WASHINGTON (Reuters Breakingviews) – Delaying a revamped North American Free Trade Agreement is actually a win-win-win. Canada and the United States will keep talking despite missing a Friday deadline to conclude trade talks. Negotiators will need to move quickly to avoid the risk of fresh demands from the next Mexican government. But getting a deal that all sides can sell is more important.
The mood was tense on Friday as U.S. President Donald Trump acknowledged having told Bloomberg he wasn’t going to make any concessions to his northern neighbor. The United States had already shut the Canadians out of talks for weeks while it negotiated with the Mexican government. On Monday, Trump hailed a U.S.-Mexico deal on certain NAFTA provisions and threatened auto tariffs on Canada if it didn’t capitulate by the end of the week.
Ottawa and Washington also appeared to remain far apart on certain issues. Trump has slammed Canadian tariffs of up to 270 percent on dairy imports. Canada objects to the U.S. demand to eliminate dispute panels for anti-dumping complaints.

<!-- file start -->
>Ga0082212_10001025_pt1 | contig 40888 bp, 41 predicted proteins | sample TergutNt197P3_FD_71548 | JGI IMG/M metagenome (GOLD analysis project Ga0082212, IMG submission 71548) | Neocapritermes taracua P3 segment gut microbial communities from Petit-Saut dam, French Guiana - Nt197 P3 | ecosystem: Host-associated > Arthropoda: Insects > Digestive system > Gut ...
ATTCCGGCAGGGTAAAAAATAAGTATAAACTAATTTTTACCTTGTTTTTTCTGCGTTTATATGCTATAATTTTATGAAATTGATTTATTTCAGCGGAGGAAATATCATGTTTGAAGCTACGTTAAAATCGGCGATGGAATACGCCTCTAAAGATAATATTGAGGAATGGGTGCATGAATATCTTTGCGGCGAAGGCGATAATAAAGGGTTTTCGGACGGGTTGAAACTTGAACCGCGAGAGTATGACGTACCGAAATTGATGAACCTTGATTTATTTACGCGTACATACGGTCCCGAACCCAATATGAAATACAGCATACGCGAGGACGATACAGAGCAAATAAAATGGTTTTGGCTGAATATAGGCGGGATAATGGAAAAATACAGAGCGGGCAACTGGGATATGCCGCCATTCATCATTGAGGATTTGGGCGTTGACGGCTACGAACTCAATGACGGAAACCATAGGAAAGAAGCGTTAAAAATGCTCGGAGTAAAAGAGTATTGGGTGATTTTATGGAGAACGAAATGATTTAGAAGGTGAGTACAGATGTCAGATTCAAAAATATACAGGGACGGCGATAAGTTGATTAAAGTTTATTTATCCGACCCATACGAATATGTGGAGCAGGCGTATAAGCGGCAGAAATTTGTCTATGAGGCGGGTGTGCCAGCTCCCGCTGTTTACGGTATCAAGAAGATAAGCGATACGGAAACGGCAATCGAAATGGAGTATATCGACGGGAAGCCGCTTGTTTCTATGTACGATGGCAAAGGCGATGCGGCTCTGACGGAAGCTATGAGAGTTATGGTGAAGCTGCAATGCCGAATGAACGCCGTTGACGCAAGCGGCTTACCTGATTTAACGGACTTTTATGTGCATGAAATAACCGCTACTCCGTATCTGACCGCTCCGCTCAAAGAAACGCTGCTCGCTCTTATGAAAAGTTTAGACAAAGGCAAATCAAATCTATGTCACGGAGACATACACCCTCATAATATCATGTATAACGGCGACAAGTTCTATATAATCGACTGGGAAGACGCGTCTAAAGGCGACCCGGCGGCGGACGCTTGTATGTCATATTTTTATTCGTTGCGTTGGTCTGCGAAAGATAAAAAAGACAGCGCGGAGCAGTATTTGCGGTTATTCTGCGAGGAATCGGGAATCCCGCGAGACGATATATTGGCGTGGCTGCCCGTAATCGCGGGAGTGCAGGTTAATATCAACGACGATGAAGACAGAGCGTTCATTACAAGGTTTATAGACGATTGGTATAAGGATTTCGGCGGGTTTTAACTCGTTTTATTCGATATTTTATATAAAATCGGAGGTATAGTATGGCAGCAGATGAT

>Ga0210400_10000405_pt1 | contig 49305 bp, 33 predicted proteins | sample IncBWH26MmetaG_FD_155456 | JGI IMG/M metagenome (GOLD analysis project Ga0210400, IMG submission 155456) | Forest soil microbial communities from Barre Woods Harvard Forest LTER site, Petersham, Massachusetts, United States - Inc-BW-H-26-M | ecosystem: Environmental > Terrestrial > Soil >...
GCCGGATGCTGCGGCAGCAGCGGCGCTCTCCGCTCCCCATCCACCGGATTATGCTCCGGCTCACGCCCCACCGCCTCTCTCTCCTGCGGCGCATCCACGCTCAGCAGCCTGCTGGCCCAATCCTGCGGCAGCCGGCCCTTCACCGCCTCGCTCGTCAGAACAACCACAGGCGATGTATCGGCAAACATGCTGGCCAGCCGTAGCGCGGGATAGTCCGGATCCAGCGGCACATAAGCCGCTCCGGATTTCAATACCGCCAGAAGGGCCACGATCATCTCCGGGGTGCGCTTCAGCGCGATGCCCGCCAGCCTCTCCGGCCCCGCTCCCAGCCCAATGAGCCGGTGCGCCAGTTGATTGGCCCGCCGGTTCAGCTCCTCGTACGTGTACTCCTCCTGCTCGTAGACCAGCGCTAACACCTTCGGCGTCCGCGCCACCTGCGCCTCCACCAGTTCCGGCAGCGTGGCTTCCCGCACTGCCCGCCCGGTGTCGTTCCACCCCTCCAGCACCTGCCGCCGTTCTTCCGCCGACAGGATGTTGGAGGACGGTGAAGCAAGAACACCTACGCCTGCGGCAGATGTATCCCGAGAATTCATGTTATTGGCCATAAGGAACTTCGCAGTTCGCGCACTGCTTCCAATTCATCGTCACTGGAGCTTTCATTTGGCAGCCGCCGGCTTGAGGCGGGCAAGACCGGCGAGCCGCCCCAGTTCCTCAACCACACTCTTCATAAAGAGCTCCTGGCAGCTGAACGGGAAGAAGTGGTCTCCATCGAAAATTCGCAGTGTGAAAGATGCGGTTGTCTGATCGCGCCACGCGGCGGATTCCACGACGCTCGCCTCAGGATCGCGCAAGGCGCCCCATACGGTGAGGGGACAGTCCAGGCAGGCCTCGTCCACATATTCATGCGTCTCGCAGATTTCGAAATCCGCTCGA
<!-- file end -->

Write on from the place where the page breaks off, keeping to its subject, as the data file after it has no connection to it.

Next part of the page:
That’s why it’s encouraging that both sides will continue negotiations next week. The Friday deadline was set because of the 90-day notice period Congress needs before a deal can be concluded. Meeting it would enable Mexican President Enrique Peña Nieto to sign the pact before he leaves office at the end of November.
But the parties have some wiggle room because the deal text doesn’t have to be released until the end of September. Trump gave notice to Congress on Friday that a trade pact with Mexico would be concluded by the end of November, and Canada could join “if it is willing.” Yet Trump’s threat to do a deal with Mexico alone rings hollow because Congress has signaled it would reject a bilateral deal.
If they miss the text release deadline, NAFTA could then be subject to new demands by Andrés Manuel López Obrador, the Mexican president-elect who takes office on Dec. 1. AMLO, as he is known, has said he favors renewing the pact, but he’s an economic nationalist who could raise fresh issues. For all three countries, maintaining a trilateral deal is key to supply chains, production logistics and agricultural sales. It’s worth the wait.
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